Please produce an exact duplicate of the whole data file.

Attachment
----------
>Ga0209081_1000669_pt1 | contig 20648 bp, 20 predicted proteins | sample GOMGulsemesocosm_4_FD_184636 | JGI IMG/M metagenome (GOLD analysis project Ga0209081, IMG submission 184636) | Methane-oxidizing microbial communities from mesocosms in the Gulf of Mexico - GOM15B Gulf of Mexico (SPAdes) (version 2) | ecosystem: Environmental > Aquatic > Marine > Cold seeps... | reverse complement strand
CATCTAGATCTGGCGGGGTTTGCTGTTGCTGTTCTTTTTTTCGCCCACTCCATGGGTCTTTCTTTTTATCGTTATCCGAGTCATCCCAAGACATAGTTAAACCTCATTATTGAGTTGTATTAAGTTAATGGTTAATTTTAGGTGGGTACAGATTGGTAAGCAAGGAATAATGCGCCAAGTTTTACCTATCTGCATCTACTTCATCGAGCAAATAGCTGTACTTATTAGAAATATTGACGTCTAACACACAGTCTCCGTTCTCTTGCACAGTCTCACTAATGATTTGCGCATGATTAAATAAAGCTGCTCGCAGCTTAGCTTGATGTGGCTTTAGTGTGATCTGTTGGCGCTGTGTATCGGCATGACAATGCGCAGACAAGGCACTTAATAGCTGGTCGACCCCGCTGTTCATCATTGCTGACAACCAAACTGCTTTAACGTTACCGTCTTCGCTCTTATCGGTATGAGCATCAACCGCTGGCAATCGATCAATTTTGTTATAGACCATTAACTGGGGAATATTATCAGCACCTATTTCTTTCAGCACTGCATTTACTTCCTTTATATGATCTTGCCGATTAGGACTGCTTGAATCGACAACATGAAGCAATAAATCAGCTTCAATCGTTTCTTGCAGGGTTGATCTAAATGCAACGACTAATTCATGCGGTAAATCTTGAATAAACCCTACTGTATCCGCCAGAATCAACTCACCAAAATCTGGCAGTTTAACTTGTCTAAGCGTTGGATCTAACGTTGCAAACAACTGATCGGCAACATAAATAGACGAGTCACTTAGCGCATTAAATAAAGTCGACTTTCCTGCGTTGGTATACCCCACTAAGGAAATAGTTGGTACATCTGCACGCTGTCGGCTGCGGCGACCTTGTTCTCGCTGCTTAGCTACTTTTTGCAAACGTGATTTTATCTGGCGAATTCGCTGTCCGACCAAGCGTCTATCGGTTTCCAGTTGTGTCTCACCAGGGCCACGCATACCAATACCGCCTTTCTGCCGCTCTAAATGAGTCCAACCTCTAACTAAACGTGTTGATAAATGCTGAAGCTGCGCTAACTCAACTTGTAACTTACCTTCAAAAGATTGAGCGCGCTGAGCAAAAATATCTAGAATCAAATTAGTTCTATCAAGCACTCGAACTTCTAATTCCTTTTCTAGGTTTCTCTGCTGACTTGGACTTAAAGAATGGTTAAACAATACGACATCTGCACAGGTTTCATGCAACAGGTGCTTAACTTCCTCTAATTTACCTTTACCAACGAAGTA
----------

>Ga0209081_1000669_pt1 | contig 20648 bp, 20 predicted proteins | sample GOMGulsemesocosm_4_FD_184636 | JGI IMG/M metagenome (GOLD analysis project Ga0209081, IMG submission 184636) | Methane-oxidizing microbial communities from mesocosms in the Gulf of Mexico - GOM15B Gulf of Mexico (SPAdes) (version 2) | ecosystem: Environmental > Aquatic > Marine > Cold seeps... | reverse complement strand
CATCTAGATCTGGCGGGGTTTGCTGTTGCTGTTCTTTTTTTCGCCCACTCCATGGGTCTTTCTTTTTATCGTTATCCGAGTCATCCCAAGACATAGTTAAACCTCATTATTGAGTTGTATTAAGTTAATGGTTAATTTTAGGTGGGTACAGATTGGTAAGCAAGGAATAATGCGCCAAGTTTTACCTATCTGCATCTACTTCATCGAGCAAATAGCTGTACTTATTAGAAATATTGACGTCTAACACACAGTCTCCGTTCTCTTGCACAGTCTCACTAATGATTTGCGCATGATTAAATAAAGCTGCTCGCAGCTTAGCTTGATGTGGCTTTAGTGTGATCTGTTGGCGCTGTGTATCGGCATGACAATGCGCAGACAAGGCACTTAATAGCTGGTCGACCCCGCTGTTCATCATTGCTGACAACCAAACTGCTTTAACGTTACCGTCTTCGCTCTTATCGGTATGAGCATCAACCGCTGGCAATCGATCAATTTTGTTATAGACCATTAACTGGGGAATATTATCAGCACCTATTTCTTTCAGCACTGCATTTACTTCCTTTATATGATCTTGCCGATTAGGACTGCTTGAATCGACAACATGAAGCAATAAATCAGCTTCAATCGTTTCTTGCAGGGTTGATCTAAATGCAACGACTAATTCATGCGGTAAATCTTGAATAAACCCTACTGTATCCGCCAGAATCAACTCACCAAAATCTGGCAGTTTAACTTGTCTAAGCGTTGGATCTAACGTTGCAAACAACTGATCGGCAACATAAATAGACGAGTCACTTAGCGCATTAAATAAAGTCGACTTTCCTGCGTTGGTATACCCCACTAAGGAAATAGTTGGTACATCTGCACGCTGTCGGCTGCGGCGACCTTGTTCTCGCTGCTTAGCTACTTTTTGCAAACGTGATTTTATCTGGCGAATTCGCTGTCCGACCAAGCGTCTATCGGTTTCCAGTTGTGTCTCACCAGGGCCACGCATACCAATACCGCCTTTCTGCCGCTCTAAATGAGTCCAACCTCTAACTAAACGTGTTGATAAATGCTGAAGCTGCGCTAACTCAACTTGTAACTTACCTTCAAAAGATTGAGCGCGCTGAGCAAAAATATCTAGAATCAAATTAGTTCTATCAAGCACTCGAACTTCTAATTCCTTTTCTAGGTTTCTCTGCTGACTTGGACTTAAAGAATGGTTAAACAATACGACATCTGCACAGGTTTCATGCAACAGGTGCTTAACTTCCTCTAATTTACCTTTACCAACGAAGTA